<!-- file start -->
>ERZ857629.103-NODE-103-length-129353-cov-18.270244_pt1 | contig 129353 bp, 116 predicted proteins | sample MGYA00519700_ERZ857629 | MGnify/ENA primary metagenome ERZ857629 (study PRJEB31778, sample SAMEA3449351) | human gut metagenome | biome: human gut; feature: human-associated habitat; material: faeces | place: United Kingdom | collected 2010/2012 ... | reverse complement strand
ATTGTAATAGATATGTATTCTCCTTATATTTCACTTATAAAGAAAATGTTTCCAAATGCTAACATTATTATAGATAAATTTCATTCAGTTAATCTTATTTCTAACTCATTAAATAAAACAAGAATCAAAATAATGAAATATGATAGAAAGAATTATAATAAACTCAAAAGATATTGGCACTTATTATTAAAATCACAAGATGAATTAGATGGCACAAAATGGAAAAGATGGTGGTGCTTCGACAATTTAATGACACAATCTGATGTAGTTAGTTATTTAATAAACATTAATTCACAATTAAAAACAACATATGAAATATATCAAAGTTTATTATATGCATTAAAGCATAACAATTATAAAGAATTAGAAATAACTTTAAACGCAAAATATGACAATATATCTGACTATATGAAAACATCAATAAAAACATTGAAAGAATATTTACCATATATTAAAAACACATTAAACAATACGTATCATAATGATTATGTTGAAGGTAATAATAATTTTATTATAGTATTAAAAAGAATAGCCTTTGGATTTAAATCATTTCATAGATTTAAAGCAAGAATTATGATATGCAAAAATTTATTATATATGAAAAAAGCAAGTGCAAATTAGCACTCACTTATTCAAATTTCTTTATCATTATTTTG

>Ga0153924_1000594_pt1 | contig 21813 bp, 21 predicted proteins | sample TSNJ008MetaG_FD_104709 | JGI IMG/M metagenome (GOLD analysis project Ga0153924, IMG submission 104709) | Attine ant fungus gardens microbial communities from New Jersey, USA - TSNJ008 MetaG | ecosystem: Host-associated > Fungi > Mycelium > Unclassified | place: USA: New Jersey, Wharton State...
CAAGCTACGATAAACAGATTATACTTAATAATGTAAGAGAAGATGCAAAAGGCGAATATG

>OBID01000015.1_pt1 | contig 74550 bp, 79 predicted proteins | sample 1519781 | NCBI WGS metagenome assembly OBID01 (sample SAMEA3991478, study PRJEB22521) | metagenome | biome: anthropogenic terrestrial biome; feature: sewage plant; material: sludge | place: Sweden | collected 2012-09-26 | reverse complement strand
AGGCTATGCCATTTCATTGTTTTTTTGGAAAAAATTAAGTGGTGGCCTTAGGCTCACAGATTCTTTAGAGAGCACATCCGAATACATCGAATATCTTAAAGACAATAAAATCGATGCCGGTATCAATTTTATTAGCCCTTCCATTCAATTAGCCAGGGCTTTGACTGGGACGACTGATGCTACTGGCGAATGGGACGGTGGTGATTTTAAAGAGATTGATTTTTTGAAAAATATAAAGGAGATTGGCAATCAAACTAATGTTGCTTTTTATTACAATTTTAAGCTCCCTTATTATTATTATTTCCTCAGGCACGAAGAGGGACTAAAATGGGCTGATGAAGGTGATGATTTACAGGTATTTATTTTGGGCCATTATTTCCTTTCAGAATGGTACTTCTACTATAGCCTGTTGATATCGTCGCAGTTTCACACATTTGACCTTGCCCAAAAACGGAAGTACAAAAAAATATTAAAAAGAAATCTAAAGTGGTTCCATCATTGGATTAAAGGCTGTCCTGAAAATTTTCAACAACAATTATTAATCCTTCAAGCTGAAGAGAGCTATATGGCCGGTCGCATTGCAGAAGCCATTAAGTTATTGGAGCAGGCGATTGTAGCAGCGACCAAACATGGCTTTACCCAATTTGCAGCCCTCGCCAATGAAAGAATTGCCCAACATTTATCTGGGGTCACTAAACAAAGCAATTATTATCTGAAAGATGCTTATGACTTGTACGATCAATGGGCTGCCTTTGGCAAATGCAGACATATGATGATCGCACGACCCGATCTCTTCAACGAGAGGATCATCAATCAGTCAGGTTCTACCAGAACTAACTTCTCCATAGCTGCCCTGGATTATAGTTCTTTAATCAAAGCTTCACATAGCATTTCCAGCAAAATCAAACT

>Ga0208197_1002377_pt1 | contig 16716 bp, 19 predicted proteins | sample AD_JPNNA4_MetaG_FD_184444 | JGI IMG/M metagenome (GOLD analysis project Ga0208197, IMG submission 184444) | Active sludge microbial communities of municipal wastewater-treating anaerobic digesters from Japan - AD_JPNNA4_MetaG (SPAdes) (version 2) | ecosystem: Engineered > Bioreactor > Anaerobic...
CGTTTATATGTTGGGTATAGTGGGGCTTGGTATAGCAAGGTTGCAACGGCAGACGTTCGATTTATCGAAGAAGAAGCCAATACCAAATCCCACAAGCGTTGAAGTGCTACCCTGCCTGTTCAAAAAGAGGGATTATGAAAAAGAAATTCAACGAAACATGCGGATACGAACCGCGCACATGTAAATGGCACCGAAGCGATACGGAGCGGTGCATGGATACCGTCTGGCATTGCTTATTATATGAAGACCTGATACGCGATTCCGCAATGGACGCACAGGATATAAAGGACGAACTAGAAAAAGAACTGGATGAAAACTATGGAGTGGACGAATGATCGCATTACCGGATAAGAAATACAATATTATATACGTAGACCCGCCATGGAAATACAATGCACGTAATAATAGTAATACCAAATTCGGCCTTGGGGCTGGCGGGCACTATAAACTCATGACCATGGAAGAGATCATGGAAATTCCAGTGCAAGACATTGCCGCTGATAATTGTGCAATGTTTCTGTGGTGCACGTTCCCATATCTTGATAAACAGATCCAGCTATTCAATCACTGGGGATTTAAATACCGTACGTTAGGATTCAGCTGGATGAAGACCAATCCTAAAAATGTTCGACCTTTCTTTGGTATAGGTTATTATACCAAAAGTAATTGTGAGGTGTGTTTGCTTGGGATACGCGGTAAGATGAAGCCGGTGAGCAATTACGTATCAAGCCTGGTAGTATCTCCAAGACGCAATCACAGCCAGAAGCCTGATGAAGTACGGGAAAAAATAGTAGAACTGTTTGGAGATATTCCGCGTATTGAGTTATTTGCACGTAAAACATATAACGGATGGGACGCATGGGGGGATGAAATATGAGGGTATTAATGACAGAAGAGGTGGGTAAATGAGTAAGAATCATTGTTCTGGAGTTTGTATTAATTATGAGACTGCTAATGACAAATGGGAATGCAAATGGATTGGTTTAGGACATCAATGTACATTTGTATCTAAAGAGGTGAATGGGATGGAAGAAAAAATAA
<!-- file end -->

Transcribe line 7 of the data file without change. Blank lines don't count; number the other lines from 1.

>Ga0208197_1002377_pt1 | contig 16716 bp, 19 predicted proteins | sample AD_JPNNA4_MetaG_FD_184444 | JGI IMG/M metagenome (GOLD analysis project Ga0208197, IMG submission 184444) | Active sludge microbial communities of municipal wastewater-treating anaerobic digesters from Japan - AD_JPNNA4_MetaG (SPAdes) (version 2) | ecosystem: Engineered > Bioreactor > Anaerobic...